A very hardy and ornamental tree[16], it is recommended for cultivation in severe cold climates[1]. Plants produce a deep taproot and they are intolerant of root disturbance[16][17]. Seedlings should be planted out into their permanent positions as soon as possible and given some protection for their first winter or two since they are somewhat tender when young[16][17]. Flower initiation depends upon suitable conditions in the previous summer[8]. The flowers and young growths can be destroyed by even short periods down to -2°c, but fortunately plants are usually late coming into leaf[8]. Any pruning should only be carried out in late summer to early autumn or when the plant is fully dormant otherwise wounds will bleed profusely and this will severely weaken the tree[8]. Trees have a dense canopy which tends to reduce plant growth below them. We have no specific information for this species, but the roots of several members of this genus produce substances that are toxic to many plant species, especially apples (Malus species), members of the Ericaceae, Potentilla spp and the white pines (certain Pinus spp.)[8]. The leaves of many species also secrete substances that have an inhibitory affect on plants growing underneath them. All in all this is not a very good companion plant[K].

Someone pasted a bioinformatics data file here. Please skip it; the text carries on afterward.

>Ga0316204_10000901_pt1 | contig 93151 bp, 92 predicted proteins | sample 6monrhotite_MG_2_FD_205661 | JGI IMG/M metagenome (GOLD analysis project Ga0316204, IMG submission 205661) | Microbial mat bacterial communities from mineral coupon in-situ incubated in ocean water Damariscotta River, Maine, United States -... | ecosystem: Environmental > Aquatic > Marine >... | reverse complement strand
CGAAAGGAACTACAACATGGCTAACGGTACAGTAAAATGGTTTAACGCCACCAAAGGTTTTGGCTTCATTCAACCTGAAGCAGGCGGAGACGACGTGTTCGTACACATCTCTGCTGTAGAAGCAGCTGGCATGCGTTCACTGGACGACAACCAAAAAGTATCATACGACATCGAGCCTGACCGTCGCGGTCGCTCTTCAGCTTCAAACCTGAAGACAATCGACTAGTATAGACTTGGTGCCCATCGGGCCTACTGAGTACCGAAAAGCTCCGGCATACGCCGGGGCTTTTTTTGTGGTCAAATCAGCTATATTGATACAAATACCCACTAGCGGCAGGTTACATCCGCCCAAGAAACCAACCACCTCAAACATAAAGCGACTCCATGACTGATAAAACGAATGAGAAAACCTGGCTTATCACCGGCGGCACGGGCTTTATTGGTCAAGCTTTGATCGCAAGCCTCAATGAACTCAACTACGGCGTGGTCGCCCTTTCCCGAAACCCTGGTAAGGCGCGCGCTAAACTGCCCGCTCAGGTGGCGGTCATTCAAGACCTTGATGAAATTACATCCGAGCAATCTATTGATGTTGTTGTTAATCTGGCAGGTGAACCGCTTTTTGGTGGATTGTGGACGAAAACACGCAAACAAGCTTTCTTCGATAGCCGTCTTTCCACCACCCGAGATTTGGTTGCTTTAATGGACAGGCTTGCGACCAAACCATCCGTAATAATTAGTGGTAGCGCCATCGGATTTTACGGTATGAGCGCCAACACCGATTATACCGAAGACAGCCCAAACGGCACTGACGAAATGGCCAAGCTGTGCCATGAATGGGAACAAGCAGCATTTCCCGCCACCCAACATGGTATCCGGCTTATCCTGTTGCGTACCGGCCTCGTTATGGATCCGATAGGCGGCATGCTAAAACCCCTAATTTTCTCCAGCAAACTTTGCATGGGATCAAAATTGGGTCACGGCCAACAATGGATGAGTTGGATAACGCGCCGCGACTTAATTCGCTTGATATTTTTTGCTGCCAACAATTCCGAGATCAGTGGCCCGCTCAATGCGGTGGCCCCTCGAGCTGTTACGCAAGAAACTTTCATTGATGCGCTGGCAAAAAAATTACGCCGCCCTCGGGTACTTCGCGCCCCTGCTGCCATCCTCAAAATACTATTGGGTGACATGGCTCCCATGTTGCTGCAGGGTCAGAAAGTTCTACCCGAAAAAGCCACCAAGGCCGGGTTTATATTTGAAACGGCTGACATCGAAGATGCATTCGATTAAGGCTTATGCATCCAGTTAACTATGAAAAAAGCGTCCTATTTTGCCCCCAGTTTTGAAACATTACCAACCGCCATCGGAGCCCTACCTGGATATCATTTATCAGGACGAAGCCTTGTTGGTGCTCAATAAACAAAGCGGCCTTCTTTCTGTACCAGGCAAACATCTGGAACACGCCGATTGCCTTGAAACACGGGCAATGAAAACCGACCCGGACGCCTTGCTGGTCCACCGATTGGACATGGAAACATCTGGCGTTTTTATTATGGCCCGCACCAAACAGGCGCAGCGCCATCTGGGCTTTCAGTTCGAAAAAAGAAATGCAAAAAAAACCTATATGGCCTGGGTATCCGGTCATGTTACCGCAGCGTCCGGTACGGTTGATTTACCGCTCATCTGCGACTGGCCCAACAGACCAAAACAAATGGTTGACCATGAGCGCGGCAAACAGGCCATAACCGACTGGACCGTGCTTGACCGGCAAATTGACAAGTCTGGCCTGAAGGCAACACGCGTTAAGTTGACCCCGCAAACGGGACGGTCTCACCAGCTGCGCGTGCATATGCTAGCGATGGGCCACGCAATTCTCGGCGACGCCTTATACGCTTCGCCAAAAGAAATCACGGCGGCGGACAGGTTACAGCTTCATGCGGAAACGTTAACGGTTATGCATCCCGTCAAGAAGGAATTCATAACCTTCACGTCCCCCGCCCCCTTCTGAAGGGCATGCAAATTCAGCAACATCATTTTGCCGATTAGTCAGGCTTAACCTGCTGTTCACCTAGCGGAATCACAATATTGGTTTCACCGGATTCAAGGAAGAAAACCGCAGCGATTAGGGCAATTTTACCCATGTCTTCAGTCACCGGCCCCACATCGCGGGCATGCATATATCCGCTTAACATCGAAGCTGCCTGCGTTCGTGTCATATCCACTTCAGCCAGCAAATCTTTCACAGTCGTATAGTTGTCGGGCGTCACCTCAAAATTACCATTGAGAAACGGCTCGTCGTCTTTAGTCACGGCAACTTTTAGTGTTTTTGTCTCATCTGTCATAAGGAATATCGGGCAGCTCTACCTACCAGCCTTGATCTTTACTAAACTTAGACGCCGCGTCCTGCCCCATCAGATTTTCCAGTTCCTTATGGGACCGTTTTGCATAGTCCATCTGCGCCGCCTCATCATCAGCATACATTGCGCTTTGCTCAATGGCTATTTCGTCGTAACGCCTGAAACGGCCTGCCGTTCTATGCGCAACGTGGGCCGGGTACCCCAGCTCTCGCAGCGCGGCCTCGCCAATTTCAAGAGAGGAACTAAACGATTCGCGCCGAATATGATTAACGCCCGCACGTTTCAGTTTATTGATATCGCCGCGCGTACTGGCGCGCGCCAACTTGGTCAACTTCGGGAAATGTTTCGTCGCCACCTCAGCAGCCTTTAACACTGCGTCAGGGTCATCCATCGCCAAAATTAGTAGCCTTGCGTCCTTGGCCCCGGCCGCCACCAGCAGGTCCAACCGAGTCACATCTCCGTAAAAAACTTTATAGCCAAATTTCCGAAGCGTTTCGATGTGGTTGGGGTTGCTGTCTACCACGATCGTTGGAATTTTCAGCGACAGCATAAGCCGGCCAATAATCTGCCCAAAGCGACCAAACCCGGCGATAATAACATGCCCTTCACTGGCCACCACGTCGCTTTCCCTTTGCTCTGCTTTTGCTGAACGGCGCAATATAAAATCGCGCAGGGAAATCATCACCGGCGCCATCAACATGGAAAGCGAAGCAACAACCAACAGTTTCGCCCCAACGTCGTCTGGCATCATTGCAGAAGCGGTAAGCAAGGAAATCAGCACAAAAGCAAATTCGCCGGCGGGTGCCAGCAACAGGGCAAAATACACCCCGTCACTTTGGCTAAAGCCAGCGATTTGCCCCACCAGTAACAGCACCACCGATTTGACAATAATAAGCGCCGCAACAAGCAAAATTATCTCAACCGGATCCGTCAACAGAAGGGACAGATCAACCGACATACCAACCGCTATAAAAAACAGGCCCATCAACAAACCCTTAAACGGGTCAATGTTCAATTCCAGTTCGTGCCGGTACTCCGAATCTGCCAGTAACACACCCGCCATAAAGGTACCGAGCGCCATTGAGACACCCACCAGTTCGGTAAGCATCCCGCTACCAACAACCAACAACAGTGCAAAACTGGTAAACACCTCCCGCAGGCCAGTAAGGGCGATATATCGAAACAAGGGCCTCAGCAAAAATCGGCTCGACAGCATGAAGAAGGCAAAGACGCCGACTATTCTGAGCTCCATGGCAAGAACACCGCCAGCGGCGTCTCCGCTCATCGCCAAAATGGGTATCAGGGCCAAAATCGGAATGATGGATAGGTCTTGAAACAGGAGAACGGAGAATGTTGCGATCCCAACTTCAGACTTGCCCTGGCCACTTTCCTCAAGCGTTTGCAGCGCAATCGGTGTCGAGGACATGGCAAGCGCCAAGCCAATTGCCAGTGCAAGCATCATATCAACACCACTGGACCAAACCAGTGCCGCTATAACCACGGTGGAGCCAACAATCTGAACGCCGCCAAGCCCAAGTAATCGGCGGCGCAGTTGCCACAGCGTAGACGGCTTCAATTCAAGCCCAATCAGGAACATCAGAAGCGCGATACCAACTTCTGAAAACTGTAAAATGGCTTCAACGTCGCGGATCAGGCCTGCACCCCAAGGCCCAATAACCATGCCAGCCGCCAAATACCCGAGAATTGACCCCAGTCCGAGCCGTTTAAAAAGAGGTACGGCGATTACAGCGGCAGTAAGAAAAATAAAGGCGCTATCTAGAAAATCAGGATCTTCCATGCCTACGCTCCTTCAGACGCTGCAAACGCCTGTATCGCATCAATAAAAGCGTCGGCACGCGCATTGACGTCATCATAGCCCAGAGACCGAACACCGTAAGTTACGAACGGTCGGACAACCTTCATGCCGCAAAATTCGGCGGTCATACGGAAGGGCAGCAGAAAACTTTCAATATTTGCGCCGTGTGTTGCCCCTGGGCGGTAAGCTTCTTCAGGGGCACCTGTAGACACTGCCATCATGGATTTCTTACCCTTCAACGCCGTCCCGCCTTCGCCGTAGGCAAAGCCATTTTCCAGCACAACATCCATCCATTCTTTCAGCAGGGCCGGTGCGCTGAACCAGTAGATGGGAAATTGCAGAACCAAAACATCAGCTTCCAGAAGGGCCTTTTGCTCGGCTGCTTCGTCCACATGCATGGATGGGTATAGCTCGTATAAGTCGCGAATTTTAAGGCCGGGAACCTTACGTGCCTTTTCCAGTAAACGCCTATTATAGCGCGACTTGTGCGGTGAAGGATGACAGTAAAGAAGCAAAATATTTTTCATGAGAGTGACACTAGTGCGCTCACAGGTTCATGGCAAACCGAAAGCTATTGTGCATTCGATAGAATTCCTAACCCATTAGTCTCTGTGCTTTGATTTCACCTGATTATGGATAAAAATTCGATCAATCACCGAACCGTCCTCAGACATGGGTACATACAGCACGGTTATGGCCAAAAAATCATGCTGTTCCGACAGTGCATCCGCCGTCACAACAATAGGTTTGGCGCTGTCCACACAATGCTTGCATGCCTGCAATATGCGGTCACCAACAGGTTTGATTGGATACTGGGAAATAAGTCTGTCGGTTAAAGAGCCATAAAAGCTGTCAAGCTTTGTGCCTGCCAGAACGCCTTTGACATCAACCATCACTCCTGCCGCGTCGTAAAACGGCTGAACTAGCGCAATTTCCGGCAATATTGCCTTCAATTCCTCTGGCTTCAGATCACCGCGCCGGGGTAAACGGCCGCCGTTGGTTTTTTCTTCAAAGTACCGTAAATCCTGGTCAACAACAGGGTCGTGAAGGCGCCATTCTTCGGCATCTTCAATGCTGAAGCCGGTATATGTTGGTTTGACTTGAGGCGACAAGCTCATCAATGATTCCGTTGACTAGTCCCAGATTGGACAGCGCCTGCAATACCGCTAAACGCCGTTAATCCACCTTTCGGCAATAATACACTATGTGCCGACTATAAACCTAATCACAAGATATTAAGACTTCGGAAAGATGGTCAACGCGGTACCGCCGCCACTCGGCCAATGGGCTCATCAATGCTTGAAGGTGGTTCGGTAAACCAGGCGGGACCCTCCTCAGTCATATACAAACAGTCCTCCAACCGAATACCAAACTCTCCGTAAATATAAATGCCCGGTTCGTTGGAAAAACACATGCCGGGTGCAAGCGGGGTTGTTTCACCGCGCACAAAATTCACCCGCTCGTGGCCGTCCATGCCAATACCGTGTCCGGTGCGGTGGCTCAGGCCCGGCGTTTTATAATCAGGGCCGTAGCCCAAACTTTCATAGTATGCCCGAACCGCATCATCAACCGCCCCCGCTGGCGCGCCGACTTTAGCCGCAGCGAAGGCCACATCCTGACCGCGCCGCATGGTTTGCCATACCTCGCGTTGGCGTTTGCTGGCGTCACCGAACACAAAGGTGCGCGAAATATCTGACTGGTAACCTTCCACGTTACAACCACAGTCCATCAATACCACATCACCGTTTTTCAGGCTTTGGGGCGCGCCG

Closely allied to J. cathayensis[17].

Crops

Problems, pests & diseases

Associations & Interactions

There are no interactions listed for Juglans mandschurica. Do you know of an interaction that should be listed here? edit this page to add it.

Polycultures & Guilds

There are no polycultures listed which include Juglans mandschurica.

Descendants

Cultivars

Varieties

None listed.

Subspecies

None listed.

Full Data

This table shows all the data stored for this plant.

Taxonomy
Binomial name
Juglans mandschurica
Genus
Juglans
Family
Juglandaceae
Imported References
Edible uses
Medicinal uses
Material uses & Functions
Botanic
Propagation
Cultivation
Environment
Cultivation
Uses
Edible uses
None listed.
Material uses
None listed.
Medicinal uses
None listed.
Functions & Nature
Functions
Provides forage for
Provides shelter for
Environment
Hardiness Zone
5
Heat Zone
?
Water
moderate
Sun
full sun
Shade
no shade
Soil PH
Soil Texture
Soil Water Retention
Environmental Tolerances
    Ecosystems
    Native Climate Zones